Thanks for the Ogg Vorbis audio- I listened to the whole thing, and it was quite good.
Thanks for the slides as well.
I have seen that you have contacted developers in the case of regressions, and that is a key point. Always report bugs, as otherwise developers don't know they are there. They don't read every site.
Originally Posted by Michael
Also, I think it is important to make these reports through the main bug report channels. Whether that is the distro's channels or the the affected application's channels should not be an issue as in a perfect world the bug report would percolate to the correct maintainer. However, I am afraid many bug reports stop somewhere in along the line.
Also, with several distro trees nested inside each other some patches may have been solved only in one branch/fork; think of the sequence Debian>Ubuntu>Mint. What happens with a bug report to Ubuntu, will it reach Debian and/or Mint? We can only hope that all distros will further bug reports to the actual source and not make a fix peculiar to their domain.
Thanks for your pdf and ogg!
NP - If there are any other topics of interest, I am more than happy to submit a paper to conferences when there is community interest.
Originally Posted by dashcloud
Okay. So for a particular issue (KVM SQLITE results 100s of times faster than) I did that. Due to the developers not wanting to get to stage 4, it became a pain point.
Originally Posted by sabriah
I contacted the three primary projects involved (SQLITE, Ubuntu, KVM, QEMU). KVM was blaming Ubuntu, blaming phoronix, blaming QEMU. SQLITE not interested in a simplistic benchmark.)
I raised a launchpad issue as a cover for the work and actively asked questions to piece together what was occuring. The KVM developers who simply didn't believe that they could be at fault actually went and closed the issue as being not Ubuntu, KVM or QEMUs problem.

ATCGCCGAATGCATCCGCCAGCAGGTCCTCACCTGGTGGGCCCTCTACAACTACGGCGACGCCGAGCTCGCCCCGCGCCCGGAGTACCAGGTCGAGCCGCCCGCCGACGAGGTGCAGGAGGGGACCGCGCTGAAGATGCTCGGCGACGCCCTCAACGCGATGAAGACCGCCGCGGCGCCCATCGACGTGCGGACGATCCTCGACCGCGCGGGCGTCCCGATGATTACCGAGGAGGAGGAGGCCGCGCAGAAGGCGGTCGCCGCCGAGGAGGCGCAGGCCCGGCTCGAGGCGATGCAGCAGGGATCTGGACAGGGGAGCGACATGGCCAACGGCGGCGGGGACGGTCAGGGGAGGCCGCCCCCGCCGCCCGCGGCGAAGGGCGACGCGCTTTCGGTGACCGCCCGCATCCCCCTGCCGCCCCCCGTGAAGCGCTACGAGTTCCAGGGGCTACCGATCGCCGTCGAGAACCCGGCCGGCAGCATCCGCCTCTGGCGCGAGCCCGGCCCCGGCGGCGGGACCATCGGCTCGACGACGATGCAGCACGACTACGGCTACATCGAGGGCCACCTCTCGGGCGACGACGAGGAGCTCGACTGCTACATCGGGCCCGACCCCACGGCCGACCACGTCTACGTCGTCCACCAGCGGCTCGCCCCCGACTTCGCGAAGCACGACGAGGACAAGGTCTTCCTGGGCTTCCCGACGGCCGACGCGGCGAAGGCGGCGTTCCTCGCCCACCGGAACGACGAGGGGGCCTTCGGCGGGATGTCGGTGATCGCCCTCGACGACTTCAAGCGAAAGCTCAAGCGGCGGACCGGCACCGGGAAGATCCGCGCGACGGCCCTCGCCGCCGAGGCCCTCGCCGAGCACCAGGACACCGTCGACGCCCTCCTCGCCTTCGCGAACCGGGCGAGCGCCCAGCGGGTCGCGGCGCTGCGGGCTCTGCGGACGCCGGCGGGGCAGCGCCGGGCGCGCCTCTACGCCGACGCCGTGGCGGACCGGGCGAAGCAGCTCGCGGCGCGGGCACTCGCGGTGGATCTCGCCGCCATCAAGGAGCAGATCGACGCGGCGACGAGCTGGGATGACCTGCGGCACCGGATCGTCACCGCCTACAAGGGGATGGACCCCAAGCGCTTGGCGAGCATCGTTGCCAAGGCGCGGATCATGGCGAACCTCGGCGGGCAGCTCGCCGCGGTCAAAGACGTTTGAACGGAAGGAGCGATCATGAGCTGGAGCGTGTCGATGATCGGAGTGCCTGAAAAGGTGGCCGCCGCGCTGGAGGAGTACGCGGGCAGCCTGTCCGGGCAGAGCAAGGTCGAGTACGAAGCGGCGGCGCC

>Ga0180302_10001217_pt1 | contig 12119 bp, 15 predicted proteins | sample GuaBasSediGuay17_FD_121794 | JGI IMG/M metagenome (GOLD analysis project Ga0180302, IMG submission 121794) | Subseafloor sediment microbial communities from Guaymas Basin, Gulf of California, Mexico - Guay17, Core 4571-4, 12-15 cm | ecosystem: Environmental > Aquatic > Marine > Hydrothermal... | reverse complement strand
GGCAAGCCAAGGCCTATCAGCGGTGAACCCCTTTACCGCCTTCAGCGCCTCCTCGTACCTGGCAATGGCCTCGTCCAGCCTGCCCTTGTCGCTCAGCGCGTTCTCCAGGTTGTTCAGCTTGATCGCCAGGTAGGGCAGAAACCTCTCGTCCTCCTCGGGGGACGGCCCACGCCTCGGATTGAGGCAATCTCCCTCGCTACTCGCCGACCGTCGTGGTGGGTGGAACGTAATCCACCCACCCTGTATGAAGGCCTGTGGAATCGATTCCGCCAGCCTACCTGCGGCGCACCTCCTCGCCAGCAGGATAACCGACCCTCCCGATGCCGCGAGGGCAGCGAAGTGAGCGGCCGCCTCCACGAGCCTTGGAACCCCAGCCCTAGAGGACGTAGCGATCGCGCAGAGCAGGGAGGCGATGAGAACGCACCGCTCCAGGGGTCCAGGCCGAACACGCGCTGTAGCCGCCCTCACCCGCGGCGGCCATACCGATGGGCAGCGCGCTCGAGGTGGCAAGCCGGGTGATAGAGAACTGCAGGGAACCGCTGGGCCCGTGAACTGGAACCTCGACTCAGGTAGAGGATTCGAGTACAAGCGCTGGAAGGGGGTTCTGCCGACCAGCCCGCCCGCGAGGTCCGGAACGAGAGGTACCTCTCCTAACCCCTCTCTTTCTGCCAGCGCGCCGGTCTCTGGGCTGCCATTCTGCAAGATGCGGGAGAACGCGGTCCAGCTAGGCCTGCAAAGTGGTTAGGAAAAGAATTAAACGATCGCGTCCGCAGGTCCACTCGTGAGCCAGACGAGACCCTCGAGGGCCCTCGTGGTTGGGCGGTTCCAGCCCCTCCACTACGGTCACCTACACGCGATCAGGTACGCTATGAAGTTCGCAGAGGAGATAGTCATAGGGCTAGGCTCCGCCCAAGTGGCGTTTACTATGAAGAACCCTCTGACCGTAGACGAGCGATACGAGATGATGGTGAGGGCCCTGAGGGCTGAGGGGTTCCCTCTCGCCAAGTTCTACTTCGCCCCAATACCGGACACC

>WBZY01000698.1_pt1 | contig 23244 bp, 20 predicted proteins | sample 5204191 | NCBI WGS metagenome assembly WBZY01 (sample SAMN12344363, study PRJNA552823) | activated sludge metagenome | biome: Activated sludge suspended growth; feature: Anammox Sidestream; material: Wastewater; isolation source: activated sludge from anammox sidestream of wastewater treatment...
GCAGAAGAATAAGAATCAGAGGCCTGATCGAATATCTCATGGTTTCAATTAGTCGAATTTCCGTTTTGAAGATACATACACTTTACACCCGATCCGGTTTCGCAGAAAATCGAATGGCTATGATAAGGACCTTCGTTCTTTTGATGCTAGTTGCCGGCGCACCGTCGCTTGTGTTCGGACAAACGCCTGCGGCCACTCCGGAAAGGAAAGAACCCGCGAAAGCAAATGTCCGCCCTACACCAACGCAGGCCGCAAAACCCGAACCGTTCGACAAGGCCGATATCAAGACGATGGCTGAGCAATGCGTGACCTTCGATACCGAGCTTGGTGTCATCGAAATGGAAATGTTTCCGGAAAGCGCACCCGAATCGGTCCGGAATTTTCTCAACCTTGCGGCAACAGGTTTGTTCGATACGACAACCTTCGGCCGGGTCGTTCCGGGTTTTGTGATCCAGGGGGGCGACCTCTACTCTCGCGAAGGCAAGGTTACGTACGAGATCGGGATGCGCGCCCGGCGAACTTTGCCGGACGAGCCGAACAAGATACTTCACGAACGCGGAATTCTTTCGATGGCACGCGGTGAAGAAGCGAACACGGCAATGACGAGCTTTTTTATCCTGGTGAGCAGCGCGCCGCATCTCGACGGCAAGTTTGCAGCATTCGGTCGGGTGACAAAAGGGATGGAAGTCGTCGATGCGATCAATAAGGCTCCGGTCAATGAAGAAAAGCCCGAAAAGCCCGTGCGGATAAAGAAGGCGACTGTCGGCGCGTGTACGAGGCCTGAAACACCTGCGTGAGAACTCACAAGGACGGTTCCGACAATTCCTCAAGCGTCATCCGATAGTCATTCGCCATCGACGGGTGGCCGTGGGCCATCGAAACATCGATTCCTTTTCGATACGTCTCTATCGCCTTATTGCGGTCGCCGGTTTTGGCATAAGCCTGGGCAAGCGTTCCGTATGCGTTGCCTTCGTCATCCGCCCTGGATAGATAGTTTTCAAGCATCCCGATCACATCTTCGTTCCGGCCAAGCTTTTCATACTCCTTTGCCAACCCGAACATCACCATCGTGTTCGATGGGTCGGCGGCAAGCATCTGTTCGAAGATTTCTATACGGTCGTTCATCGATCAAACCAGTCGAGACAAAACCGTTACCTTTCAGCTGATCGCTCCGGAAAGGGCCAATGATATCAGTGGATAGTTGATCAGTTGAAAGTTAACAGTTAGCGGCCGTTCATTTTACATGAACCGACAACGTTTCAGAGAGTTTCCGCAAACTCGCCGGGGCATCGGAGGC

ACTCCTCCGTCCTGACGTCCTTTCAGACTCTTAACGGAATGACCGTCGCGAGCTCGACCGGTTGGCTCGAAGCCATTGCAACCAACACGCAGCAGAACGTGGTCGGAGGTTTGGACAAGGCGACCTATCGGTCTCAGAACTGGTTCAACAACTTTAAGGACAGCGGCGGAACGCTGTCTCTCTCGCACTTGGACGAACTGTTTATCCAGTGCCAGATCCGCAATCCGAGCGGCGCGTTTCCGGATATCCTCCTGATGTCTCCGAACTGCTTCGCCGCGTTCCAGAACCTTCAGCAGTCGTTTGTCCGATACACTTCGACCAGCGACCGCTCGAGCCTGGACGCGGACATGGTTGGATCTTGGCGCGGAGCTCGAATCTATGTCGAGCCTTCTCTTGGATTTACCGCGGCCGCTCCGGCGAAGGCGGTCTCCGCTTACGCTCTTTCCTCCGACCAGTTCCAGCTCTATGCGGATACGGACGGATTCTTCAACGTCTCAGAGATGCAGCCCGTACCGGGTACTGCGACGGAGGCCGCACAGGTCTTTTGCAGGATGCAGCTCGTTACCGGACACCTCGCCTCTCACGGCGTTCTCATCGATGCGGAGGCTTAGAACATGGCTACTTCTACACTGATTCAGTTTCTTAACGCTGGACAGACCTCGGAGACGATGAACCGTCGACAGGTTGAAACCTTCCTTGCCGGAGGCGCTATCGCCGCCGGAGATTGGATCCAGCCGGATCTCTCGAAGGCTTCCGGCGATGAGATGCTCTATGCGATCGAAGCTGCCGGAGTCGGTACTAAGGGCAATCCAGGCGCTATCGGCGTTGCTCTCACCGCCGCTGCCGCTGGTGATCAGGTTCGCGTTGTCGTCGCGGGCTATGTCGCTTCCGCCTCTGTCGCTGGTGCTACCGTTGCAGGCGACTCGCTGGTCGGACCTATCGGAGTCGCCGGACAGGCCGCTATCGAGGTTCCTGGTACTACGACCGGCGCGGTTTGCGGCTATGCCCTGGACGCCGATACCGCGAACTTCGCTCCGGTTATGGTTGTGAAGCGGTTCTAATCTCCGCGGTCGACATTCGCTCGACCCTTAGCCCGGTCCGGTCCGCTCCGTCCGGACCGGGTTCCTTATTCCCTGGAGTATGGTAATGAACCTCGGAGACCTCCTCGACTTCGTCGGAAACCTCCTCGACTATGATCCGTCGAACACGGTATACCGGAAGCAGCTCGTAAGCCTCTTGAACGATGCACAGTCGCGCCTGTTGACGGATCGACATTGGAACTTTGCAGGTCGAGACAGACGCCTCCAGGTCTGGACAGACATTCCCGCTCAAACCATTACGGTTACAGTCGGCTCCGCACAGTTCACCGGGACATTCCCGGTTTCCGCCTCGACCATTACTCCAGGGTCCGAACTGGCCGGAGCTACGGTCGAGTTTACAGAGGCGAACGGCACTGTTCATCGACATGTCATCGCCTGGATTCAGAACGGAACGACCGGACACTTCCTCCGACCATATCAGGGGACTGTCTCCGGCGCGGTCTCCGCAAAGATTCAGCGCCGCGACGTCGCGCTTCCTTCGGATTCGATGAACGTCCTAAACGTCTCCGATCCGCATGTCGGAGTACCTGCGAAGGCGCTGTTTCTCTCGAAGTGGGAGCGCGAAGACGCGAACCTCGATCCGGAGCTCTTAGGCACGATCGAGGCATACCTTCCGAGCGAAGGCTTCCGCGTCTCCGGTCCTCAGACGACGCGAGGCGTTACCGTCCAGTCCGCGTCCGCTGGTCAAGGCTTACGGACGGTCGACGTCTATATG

In the end, cooler heads prevailed and a KVM patch was applied to alleviate the situation, but the effort to get bugs filed and communicate with the teams was quite frankly a waste of time and effort. The numbers stood, the benchark stood, and a fix was made. Cost to me was about 30 or so emails, personal attacks and days of wasted effort lodging bugs and arguing details that were consequently closed by holier-than-thou developers. I did try both ways in this case - I asked politely on mailing lists, I raised bugs as requested.
The reality of the situation is that if the affected parties aren't willing to get to the analysis stage, then there is virtually no point in filing a bug without a receptive developer.
As I mentioned in the talk, there is no reason that a lot of this should be surprising to developer of a project. The tests Phoronix uses are consistent, the tests are trivial to run, but the results are rejected by the affected projects far too often. Often it takes a slashdot response to get peoples attention.
Does the same sort of thing happen when Windows benchmarks like 3DMark or other suites are run?
Are you kidding me? You should be read some comments after some site posts benchmarks where one video card or CPU performs consistently better than another. A lot of the article writers know that a flame war is going to happen so they will end the article with something like, "let the flame wars begin." It always amazes me how emotional people get about flaws being found in something. They always take it as a personal attack. That attitude probably comes about from the trolls who do try to use flaws and regressions as personal attacks. That's a whole other problem.
Originally Posted by dashcloud
Stuff like this always reminds me of when I used to work on cars. People were always so dedicated to their brands, Ford vs Chevy, Honda vs Toyota. I admit that I'm partial to Fords and older Dodge products, but I'm not dillusional and believe that they make perfect vehicles. I like those companies beause of their history and I tend to like their styling better, but every model made by every manufacturer has some flaws and every manufacturer has some model that has more than an acceptible number of flaws. They are all mechanical and made by humans, they ALL break. My favorite argument to listen to was how much better Toyotas were than all other manufacturers. I like Toyota, but I could, at that time, list off 10 - 15 major flaws found in various models. People just need to learn to accept the fact that everything has flaws, man made or not, but especially man made items. There is no such thing as the perfect OS, software, car, coffee maker, whatever. The important thing is that when flaws or regressions are found is that someone takes a serious look at it, tries to reproduce it, if it's reproducible then fix it. Why does that have to involve personal attacks?